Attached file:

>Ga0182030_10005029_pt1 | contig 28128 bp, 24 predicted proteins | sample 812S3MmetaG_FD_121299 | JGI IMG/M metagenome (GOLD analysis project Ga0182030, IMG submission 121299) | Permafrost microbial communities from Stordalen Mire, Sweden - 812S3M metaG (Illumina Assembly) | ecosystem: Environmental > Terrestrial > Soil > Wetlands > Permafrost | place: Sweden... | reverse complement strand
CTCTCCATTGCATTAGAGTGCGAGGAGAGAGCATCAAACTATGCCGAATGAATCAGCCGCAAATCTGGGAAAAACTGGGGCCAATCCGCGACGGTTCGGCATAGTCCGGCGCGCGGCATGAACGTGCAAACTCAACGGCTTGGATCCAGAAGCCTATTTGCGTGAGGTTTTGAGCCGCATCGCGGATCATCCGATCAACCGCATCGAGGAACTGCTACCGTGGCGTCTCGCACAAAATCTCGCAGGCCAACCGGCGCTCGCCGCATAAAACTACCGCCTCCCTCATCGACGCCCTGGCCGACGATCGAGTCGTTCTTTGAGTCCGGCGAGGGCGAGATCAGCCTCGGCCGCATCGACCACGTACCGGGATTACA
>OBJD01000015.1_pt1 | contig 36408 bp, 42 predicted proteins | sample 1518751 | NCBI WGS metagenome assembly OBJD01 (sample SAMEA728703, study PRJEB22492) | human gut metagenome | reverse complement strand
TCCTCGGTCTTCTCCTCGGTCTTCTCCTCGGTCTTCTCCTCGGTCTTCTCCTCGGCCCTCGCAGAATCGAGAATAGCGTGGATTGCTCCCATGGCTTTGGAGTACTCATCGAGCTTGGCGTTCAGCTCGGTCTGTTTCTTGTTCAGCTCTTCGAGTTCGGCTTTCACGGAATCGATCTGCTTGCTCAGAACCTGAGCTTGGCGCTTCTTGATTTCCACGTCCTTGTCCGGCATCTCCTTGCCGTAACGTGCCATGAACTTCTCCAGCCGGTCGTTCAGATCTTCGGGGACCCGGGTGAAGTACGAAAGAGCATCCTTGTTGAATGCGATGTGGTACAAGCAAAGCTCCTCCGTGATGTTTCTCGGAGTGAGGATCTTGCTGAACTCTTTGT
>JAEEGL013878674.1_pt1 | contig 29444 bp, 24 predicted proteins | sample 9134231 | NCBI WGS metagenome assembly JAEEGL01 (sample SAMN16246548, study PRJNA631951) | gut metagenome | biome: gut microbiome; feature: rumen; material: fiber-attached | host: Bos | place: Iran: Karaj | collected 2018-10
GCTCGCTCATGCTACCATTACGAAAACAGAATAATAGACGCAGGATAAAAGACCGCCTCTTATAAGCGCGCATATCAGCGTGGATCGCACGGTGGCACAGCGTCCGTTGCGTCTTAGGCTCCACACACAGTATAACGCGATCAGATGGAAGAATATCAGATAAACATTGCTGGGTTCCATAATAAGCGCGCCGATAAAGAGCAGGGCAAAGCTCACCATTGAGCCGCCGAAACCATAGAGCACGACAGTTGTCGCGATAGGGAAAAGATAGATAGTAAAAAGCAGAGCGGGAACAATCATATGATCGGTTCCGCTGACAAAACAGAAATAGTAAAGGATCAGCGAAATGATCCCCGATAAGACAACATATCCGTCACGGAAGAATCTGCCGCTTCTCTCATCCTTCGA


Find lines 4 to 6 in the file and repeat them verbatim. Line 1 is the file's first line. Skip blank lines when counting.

TCCTCGGTCTTCTCCTCGGTCTTCTCCTCGGTCTTCTCCTCGGTCTTCTCCTCGGCCCTCGCAGAATCGAGAATAGCGTGGATTGCTCCCATGGCTTTGGAGTACTCATCGAGCTTGGCGTTCAGCTCGGTCTGTTTCTTGTTCAGCTCTTCGAGTTCGGCTTTCACGGAATCGATCTGCTTGCTCAGAACCTGAGCTTGGCGCTTCTTGATTTCCACGTCCTTGTCCGGCATCTCCTTGCCGTAACGTGCCATGAACTTCTCCAGCCGGTCGTTCAGATCTTCGGGGACCCGGGTGAAGTACGAAAGAGCATCCTTGTTGAATGCGATGTGGTACAAGCAAAGCTCCTCCGTGATGTTTCTCGGAGTGAGGATCTTGCTGAACTCTTTGT
>JAEEGL013878674.1_pt1 | contig 29444 bp, 24 predicted proteins | sample 9134231 | NCBI WGS metagenome assembly JAEEGL01 (sample SAMN16246548, study PRJNA631951) | gut metagenome | biome: gut microbiome; feature: rumen; material: fiber-attached | host: Bos | place: Iran: Karaj | collected 2018-10
GCTCGCTCATGCTACCATTACGAAAACAGAATAATAGACGCAGGATAAAAGACCGCCTCTTATAAGCGCGCATATCAGCGTGGATCGCACGGTGGCACAGCGTCCGTTGCGTCTTAGGCTCCACACACAGTATAACGCGATCAGATGGAAGAATATCAGATAAACATTGCTGGGTTCCATAATAAGCGCGCCGATAAAGAGCAGGGCAAAGCTCACCATTGAGCCGCCGAAACCATAGAGCACGACAGTTGTCGCGATAGGGAAAAGATAGATAGTAAAAAGCAGAGCGGGAACAATCATATGATCGGTTCCGCTGACAAAACAGAAATAGTAAAGGATCAGCGAAATGATCCCCGATAAGACAACATATCCGTCACGGAAGAATCTGCCGCTTCTCTCATCCTTCGA